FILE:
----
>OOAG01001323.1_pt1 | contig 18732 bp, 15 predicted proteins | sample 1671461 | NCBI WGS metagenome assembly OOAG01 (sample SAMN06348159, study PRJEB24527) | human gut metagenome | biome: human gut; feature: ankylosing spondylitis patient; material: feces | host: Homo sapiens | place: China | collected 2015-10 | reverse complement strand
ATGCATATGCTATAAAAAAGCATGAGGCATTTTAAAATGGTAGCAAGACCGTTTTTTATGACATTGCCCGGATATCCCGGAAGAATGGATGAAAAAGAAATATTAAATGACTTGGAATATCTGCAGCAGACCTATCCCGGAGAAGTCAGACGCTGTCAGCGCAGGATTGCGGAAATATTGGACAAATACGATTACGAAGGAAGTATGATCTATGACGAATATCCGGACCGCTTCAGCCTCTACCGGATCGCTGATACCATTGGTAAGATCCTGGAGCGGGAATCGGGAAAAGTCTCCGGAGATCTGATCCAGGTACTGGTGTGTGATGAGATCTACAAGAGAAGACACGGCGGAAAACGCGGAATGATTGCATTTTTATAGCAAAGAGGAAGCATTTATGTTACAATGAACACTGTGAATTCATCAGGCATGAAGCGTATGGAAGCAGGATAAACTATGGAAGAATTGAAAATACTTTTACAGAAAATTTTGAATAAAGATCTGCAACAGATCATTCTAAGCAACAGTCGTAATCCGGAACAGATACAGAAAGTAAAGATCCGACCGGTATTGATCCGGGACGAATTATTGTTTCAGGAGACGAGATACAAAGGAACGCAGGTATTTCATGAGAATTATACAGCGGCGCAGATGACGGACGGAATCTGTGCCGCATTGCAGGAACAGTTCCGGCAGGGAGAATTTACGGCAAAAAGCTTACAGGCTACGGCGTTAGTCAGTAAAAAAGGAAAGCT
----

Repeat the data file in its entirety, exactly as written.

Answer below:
>OOAG01001323.1_pt1 | contig 18732 bp, 15 predicted proteins | sample 1671461 | NCBI WGS metagenome assembly OOAG01 (sample SAMN06348159, study PRJEB24527) | human gut metagenome | biome: human gut; feature: ankylosing spondylitis patient; material: feces | host: Homo sapiens | place: China | collected 2015-10 | reverse complement strand
ATGCATATGCTATAAAAAAGCATGAGGCATTTTAAAATGGTAGCAAGACCGTTTTTTATGACATTGCCCGGATATCCCGGAAGAATGGATGAAAAAGAAATATTAAATGACTTGGAATATCTGCAGCAGACCTATCCCGGAGAAGTCAGACGCTGTCAGCGCAGGATTGCGGAAATATTGGACAAATACGATTACGAAGGAAGTATGATCTATGACGAATATCCGGACCGCTTCAGCCTCTACCGGATCGCTGATACCATTGGTAAGATCCTGGAGCGGGAATCGGGAAAAGTCTCCGGAGATCTGATCCAGGTACTGGTGTGTGATGAGATCTACAAGAGAAGACACGGCGGAAAACGCGGAATGATTGCATTTTTATAGCAAAGAGGAAGCATTTATGTTACAATGAACACTGTGAATTCATCAGGCATGAAGCGTATGGAAGCAGGATAAACTATGGAAGAATTGAAAATACTTTTACAGAAAATTTTGAATAAAGATCTGCAACAGATCATTCTAAGCAACAGTCGTAATCCGGAACAGATACAGAAAGTAAAGATCCGACCGGTATTGATCCGGGACGAATTATTGTTTCAGGAGACGAGATACAAAGGAACGCAGGTATTTCATGAGAATTATACAGCGGCGCAGATGACGGACGGAATCTGTGCCGCATTGCAGGAACAGTTCCGGCAGGGAGAATTTACGGCAAAAAGCTTACAGGCTACGGCGTTAGTCAGTAAAAAAGGAAAGCT